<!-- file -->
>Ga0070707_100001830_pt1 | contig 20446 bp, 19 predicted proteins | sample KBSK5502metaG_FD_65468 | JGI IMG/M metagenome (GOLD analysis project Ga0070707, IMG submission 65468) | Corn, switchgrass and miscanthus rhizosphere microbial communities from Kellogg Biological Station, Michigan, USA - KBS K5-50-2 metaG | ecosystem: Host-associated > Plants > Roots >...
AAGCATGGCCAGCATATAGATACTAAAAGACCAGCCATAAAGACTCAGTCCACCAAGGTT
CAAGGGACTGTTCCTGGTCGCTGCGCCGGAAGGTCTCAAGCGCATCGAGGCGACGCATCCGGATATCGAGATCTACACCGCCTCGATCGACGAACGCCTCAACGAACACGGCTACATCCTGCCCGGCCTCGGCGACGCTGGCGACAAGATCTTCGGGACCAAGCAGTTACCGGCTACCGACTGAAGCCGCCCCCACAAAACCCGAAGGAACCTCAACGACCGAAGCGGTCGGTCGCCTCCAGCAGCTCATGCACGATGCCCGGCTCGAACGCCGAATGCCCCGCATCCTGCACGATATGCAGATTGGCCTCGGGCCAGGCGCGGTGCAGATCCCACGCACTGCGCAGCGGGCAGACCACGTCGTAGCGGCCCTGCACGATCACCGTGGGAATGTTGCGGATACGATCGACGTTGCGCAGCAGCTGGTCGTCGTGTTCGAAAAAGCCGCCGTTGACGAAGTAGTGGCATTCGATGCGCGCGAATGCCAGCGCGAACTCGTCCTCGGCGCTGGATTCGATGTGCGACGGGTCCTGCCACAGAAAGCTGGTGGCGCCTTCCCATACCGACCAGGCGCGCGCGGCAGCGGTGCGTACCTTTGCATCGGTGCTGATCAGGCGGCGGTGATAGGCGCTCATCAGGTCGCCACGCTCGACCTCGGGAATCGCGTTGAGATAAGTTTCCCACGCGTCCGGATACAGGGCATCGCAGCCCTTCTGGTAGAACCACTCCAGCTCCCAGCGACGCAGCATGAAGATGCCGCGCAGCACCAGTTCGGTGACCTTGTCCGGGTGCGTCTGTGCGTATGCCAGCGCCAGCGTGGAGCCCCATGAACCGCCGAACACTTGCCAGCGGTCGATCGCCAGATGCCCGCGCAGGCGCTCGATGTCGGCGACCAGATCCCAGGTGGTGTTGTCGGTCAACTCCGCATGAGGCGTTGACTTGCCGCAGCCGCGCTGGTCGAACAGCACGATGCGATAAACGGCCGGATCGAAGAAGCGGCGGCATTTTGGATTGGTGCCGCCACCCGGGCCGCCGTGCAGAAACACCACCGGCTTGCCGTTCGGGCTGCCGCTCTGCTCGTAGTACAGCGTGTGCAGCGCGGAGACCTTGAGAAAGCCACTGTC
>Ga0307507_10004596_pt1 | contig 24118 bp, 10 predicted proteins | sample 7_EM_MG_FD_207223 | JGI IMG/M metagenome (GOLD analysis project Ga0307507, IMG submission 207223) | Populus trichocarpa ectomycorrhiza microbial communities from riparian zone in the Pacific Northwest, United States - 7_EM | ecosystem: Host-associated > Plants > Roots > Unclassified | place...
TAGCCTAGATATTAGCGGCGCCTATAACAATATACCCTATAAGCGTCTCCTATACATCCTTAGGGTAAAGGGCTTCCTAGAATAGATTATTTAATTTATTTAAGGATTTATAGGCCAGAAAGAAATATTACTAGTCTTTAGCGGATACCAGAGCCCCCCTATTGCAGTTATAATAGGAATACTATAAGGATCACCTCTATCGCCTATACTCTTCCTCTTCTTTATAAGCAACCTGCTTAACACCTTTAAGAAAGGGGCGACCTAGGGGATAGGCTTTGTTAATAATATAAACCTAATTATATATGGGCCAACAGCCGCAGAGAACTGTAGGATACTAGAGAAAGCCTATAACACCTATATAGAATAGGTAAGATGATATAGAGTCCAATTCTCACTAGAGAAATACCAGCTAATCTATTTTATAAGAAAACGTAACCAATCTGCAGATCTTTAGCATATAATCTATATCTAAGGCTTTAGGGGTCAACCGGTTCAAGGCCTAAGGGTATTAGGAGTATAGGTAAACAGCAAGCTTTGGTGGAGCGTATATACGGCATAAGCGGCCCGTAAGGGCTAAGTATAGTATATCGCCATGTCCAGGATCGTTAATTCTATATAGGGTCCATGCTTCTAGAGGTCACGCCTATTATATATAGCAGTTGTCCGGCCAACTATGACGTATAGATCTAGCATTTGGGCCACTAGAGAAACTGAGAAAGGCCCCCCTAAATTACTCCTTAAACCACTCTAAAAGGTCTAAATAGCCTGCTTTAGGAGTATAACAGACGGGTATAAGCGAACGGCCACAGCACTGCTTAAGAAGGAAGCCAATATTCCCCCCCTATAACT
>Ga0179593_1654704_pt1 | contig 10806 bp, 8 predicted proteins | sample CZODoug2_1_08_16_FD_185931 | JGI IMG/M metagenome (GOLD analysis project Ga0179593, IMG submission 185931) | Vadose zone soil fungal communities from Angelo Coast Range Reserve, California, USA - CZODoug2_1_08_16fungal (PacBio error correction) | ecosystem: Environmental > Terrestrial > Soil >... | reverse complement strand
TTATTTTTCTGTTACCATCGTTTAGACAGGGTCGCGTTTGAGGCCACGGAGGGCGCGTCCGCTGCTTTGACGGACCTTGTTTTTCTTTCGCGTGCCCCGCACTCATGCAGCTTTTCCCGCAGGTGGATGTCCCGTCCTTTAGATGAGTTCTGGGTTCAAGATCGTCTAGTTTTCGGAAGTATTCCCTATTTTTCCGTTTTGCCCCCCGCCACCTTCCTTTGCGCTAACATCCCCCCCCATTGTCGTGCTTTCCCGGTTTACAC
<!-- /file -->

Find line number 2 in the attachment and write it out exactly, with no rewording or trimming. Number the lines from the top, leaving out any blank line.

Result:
AAGCATGGCCAGCATATAGATACTAAAAGACCAGCCATAAAGACTCAGTCCACCAAGGTT